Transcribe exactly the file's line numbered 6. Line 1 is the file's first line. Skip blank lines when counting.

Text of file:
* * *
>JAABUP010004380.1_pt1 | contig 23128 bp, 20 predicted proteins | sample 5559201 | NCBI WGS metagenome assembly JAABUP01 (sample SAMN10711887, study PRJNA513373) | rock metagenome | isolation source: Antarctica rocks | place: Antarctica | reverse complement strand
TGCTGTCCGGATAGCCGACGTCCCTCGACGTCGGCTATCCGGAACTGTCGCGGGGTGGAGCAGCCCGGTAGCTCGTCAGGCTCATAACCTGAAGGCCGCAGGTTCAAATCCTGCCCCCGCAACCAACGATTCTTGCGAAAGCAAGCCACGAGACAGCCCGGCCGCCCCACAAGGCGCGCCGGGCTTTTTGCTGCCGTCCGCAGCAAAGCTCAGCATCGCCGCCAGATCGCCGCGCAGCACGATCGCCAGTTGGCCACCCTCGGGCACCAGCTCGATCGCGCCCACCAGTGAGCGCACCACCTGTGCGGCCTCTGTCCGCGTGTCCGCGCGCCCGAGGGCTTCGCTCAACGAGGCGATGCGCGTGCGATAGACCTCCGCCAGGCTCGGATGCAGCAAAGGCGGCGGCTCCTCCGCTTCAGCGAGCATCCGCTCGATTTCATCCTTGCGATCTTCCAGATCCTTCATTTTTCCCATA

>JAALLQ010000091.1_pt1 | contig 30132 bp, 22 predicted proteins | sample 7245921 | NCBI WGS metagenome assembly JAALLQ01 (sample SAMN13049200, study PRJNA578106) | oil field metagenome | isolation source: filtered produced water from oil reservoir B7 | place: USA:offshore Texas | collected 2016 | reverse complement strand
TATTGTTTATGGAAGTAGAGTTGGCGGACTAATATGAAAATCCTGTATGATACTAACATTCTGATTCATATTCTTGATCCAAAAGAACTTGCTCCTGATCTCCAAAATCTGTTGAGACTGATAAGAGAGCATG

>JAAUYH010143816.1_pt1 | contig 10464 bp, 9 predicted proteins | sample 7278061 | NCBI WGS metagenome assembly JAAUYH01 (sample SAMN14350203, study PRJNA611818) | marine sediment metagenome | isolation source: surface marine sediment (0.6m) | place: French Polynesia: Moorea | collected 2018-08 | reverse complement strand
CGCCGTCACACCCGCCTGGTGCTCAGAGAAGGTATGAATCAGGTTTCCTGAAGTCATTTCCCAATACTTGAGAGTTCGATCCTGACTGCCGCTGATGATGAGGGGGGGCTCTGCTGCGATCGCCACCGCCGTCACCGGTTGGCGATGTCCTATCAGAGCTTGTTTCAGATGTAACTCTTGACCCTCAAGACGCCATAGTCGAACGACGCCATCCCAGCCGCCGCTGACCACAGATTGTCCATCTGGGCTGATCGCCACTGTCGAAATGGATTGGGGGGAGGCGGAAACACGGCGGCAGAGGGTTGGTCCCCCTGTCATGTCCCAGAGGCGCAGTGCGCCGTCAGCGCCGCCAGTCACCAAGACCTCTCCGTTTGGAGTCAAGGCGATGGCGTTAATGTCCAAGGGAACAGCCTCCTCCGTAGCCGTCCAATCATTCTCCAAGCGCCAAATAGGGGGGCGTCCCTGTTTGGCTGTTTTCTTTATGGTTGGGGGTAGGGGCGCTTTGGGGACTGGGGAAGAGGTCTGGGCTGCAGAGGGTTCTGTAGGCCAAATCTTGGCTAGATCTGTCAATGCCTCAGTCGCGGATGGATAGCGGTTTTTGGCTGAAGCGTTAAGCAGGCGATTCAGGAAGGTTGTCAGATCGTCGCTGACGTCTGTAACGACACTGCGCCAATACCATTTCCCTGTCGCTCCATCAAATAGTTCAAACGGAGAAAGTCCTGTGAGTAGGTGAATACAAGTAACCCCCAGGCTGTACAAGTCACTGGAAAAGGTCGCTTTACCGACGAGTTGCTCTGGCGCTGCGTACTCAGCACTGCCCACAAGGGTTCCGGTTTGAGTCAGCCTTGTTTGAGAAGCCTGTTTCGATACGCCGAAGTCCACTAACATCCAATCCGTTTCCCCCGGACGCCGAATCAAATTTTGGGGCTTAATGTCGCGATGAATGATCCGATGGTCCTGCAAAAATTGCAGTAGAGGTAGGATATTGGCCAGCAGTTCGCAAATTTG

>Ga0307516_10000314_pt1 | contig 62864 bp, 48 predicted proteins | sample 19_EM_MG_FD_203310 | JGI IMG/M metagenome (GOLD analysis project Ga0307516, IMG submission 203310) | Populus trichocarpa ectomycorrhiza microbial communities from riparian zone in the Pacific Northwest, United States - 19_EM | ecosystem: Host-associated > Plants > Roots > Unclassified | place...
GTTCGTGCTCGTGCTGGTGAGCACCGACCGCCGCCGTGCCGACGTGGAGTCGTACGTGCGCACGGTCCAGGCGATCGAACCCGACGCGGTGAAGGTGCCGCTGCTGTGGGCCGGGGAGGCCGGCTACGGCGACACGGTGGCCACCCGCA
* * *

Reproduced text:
CGCCGTCACACCCGCCTGGTGCTCAGAGAAGGTATGAATCAGGTTTCCTGAAGTCATTTCCCAATACTTGAGAGTTCGATCCTGACTGCCGCTGATGATGAGGGGGGGCTCTGCTGCGATCGCCACCGCCGTCACCGGTTGGCGATGTCCTATCAGAGCTTGTTTCAGATGTAACTCTTGACCCTCAAGACGCCATAGTCGAACGACGCCATCCCAGCCGCCGCTGACCACAGATTGTCCATCTGGGCTGATCGCCACTGTCGAAATGGATTGGGGGGAGGCGGAAACACGGCGGCAGAGGGTTGGTCCCCCTGTCATGTCCCAGAGGCGCAGTGCGCCGTCAGCGCCGCCAGTCACCAAGACCTCTCCGTTTGGAGTCAAGGCGATGGCGTTAATGTCCAAGGGAACAGCCTCCTCCGTAGCCGTCCAATCATTCTCCAAGCGCCAAATAGGGGGGCGTCCCTGTTTGGCTGTTTTCTTTATGGTTGGGGGTAGGGGCGCTTTGGGGACTGGGGAAGAGGTCTGGGCTGCAGAGGGTTCTGTAGGCCAAATCTTGGCTAGATCTGTCAATGCCTCAGTCGCGGATGGATAGCGGTTTTTGGCTGAAGCGTTAAGCAGGCGATTCAGGAAGGTTGTCAGATCGTCGCTGACGTCTGTAACGACACTGCGCCAATACCATTTCCCTGTCGCTCCATCAAATAGTTCAAACGGAGAAAGTCCTGTGAGTAGGTGAATACAAGTAACCCCCAGGCTGTACAAGTCACTGGAAAAGGTCGCTTTACCGACGAGTTGCTCTGGCGCTGCGTACTCAGCACTGCCCACAAGGGTTCCGGTTTGAGTCAGCCTTGTTTGAGAAGCCTGTTTCGATACGCCGAAGTCCACTAACATCCAATCCGTTTCCCCCGGACGCCGAATCAAATTTTGGGGCTTAATGTCGCGATGAATGATCCGATGGTCCTGCAAAAATTGCAGTAGAGGTAGGATATTGGCCAGCAGTTCGCAAATTTG